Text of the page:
I use twitter and I have no idea if it's useful. Or if it can be used by educators. Or if it could be an instructional tool. Or if it's a waste of time. But, I am willing to explore these questions. (If you are a audio learner, you can scroll down to the bottom and watch/listen to Rich Voltz explain how twitter is used.)

What is it?

Here's the skinny of it: it's a social network where people can update (called a tweet) in 140 characters or less. (That's about 1 or 2 sentences.) This can be done from the website,, or from your mobile phone. The update can be literally an update of (A) what someone is doing at the moment, or it can be (B) used as a sharing of information. Examples:

A. Going to Walmart to pick up toilet paper, then off to White Castle!

B. Worried that web 2.0 tools may create cheaters? "Unauthentic assessment will produce cheaters." Awesome blog!

Twitter is simple to use. Sign up for a free account and start searching for people to "follow." This can be done through twitter, although, you are more likely to find people through blogs you read, facebook, or friends you have. People can choose to follow you as well, although you have the option of blocking them. Updates will come to your webpage on, or you can choose to have them go to your phone as a text message.

How is it useful?

The usefulness of twitter is still up for debate. See this article for each side of the argument.

The bottom line is Twitter is useful if you want it to be. For me personally, it's a complete waste of time for me to send or receive the "what are you doing right now" updates. For one, I am not that interested in what my friends are doing. And for two, my wife and kids could care less what I am doing, let alone anyone else. I'm not that interesting, and quite frankly, neither are any of my friends. However, I have personally found twitter to be useful as a professional development tool. More on that later. (That's what people in the media profession call a teaser. A hook, if you will. I know that will keep everyone reading. Who wouldn't want to know how twitter can be used as a professional development tool?)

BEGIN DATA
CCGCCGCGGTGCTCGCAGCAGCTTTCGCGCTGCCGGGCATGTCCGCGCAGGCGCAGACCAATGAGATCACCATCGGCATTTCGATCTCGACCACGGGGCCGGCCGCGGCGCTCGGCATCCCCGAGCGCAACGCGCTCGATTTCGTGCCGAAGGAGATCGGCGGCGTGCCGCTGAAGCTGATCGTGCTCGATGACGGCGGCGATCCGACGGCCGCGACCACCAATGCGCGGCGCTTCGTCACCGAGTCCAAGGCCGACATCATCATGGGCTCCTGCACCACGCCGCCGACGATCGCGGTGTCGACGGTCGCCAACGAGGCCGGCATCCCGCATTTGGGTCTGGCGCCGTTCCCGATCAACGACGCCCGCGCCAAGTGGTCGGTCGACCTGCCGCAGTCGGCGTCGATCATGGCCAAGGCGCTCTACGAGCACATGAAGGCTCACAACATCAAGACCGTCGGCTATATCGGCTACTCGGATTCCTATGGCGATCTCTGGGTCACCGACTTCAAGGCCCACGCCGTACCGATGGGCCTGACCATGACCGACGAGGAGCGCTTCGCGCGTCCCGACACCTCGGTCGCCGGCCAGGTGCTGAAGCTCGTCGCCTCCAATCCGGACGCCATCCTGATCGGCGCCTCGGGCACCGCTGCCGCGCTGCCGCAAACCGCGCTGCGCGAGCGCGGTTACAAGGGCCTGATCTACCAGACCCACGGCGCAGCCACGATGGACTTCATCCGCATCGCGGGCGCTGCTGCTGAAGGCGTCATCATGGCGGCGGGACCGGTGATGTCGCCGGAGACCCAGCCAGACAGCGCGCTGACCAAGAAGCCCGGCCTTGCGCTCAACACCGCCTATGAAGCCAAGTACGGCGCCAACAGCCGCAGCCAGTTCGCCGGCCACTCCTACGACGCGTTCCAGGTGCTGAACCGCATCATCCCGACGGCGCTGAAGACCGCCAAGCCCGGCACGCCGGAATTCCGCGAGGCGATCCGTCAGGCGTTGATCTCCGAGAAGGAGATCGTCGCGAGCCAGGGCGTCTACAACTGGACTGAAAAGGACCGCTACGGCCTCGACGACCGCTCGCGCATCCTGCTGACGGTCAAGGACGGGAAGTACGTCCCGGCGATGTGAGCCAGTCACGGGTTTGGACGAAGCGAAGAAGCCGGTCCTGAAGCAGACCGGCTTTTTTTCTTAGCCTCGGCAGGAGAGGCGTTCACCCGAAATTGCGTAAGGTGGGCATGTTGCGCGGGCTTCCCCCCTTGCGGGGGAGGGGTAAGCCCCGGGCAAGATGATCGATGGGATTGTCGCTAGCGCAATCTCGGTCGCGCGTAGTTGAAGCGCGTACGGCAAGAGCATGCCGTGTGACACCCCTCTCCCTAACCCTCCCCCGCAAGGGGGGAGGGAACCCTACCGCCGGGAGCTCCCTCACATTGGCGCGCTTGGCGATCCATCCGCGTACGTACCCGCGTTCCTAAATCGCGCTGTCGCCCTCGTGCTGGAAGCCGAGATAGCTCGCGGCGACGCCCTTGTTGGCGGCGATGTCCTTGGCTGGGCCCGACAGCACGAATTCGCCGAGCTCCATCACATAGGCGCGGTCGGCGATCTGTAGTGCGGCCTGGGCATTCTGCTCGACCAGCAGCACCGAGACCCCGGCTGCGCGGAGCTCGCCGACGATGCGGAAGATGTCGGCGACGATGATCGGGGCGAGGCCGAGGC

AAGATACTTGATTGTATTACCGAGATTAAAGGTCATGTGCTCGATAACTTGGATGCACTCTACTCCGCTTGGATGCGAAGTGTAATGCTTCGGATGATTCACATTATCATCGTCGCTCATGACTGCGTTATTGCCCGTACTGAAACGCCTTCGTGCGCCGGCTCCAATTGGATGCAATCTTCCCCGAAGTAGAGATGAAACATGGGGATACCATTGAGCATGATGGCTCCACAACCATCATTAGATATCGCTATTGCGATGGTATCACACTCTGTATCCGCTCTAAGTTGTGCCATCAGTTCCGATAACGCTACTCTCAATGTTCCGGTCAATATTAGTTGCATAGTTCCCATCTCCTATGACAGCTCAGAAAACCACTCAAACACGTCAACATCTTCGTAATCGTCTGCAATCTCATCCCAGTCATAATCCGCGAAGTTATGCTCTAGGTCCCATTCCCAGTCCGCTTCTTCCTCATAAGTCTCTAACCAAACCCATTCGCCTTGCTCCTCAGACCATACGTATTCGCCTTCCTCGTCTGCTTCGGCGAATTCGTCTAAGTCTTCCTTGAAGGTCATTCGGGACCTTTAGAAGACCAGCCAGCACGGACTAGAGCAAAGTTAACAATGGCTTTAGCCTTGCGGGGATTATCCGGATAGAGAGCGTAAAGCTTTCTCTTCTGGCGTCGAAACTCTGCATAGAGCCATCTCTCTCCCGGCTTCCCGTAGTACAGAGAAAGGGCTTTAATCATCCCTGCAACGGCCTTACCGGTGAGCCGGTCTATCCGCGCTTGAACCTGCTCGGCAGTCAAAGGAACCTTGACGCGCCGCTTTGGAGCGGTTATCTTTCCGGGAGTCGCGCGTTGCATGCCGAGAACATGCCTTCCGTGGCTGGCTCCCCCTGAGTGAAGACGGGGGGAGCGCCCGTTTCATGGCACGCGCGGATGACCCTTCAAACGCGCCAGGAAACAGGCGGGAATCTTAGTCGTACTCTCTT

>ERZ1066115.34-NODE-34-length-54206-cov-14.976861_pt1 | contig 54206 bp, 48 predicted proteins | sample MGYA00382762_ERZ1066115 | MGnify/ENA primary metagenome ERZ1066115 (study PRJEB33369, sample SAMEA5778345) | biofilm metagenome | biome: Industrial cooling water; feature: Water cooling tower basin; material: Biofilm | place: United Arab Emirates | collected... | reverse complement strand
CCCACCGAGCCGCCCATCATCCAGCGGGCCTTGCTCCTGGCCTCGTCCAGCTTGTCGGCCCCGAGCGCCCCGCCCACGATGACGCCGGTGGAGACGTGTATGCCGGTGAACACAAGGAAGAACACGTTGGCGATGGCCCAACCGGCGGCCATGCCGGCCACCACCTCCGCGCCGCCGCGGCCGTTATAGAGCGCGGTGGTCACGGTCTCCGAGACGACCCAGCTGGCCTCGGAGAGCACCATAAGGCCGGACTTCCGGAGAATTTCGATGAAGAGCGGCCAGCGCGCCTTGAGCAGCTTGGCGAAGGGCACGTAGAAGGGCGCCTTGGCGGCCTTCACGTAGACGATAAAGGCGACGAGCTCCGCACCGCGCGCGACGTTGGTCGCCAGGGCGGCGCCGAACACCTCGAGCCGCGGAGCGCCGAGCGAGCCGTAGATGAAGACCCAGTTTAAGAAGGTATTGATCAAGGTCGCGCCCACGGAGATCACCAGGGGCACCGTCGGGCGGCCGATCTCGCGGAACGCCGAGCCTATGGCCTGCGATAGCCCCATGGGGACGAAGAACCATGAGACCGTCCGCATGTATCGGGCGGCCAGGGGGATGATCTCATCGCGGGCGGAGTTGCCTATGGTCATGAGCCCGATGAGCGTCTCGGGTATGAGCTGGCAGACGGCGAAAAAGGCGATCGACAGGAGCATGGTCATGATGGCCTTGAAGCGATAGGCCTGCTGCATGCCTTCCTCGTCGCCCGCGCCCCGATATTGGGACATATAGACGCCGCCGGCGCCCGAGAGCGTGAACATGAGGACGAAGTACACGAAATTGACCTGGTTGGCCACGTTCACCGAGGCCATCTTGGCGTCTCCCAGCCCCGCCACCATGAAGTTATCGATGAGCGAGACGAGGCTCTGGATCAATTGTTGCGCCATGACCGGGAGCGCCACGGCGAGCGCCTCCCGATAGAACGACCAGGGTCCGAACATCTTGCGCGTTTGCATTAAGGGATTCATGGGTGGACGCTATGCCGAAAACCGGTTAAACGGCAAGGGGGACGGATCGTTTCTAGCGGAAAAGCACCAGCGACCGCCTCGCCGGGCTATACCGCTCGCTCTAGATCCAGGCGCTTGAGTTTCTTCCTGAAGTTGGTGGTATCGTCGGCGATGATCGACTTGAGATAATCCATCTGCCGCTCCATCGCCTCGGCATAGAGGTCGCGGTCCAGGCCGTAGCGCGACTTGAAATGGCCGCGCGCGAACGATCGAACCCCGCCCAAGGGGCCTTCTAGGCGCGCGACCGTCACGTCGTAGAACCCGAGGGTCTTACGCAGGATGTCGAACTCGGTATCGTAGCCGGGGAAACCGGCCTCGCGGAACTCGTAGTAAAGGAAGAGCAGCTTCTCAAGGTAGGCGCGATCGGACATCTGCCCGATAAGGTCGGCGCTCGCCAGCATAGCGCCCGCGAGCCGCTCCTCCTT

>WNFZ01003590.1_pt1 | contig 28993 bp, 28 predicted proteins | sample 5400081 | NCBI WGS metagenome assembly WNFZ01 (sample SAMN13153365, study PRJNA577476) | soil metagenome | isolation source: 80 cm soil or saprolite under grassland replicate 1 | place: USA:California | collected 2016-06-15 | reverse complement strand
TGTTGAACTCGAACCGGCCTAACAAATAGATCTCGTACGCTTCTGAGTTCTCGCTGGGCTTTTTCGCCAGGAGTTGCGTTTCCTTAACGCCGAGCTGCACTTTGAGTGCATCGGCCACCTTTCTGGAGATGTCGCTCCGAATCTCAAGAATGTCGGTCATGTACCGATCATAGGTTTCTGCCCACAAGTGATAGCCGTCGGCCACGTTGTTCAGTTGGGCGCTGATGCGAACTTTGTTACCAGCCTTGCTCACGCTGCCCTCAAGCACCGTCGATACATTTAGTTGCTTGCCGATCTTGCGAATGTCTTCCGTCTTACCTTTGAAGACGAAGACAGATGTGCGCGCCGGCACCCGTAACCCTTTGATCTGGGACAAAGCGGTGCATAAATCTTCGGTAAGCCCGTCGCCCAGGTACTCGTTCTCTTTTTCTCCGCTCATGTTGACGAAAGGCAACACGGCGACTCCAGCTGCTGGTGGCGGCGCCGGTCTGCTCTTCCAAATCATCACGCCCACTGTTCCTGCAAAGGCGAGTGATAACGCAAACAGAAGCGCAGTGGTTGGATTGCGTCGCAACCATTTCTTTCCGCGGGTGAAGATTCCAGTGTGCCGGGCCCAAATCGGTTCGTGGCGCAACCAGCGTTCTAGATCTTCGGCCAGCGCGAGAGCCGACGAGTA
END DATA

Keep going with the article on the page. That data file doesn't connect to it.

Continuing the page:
How can educators use it?

Through conferences, articles I've read, or suggestions from other educators, I began following a few blogs this past fall. Upon learning about Twitter at a conference in January, I noticed that most all of the blogs I was following had a Twitter update on them. So I signed up for an account, then went to each of the blogs and simply clicked on the "follow" button. Booyah, I was following three prominent leaders in education. Each one sends a few tweets a day with a link or some helpful tool to use in education. Many of them have been helpful, some not. Users can organize their favorite tweets on Twitter by starring them, creating a favorites list. Or, if you are already using an RSS feed reader, you can have all your twitter updates forwarded to your reader where you can do the same thing.

I've gained valuable knowledge through Twitter. I've found valuable people to follow and those that weren't worth following, I simply deleted. Like most things in life, Twitter seems to give us whatever we put into it. It can be a very helpful tool. A suggestion if you're curious: find other people in your position to follow. If you're a teacher, find a few interesting blogs and follow them on twitter. Give it a shot. Decide for yourself.

Can we use it as an instructional tool?

Maybe. Maybe not. I don't know. But I know this: it's always good to seek the advice or your building administrators before attempting to do so. One of the blogs I follow is from a teacher in Maryland who uses technology in an effort to eliminate paper. ( Beyond that, he offers some very interesting ideas for engaging students. Check out his blog and you will see him using Twitter for immediate, anonymous responses in class (research indicates that students who can anonymously respond in class will participate and be more engaged), collaborate on projects and even take Latin exams via Twitter. Is it proper to use Twitter for these instructional strategies? I don't know, but if it engages students and helps them learn, it's probably worth looking into.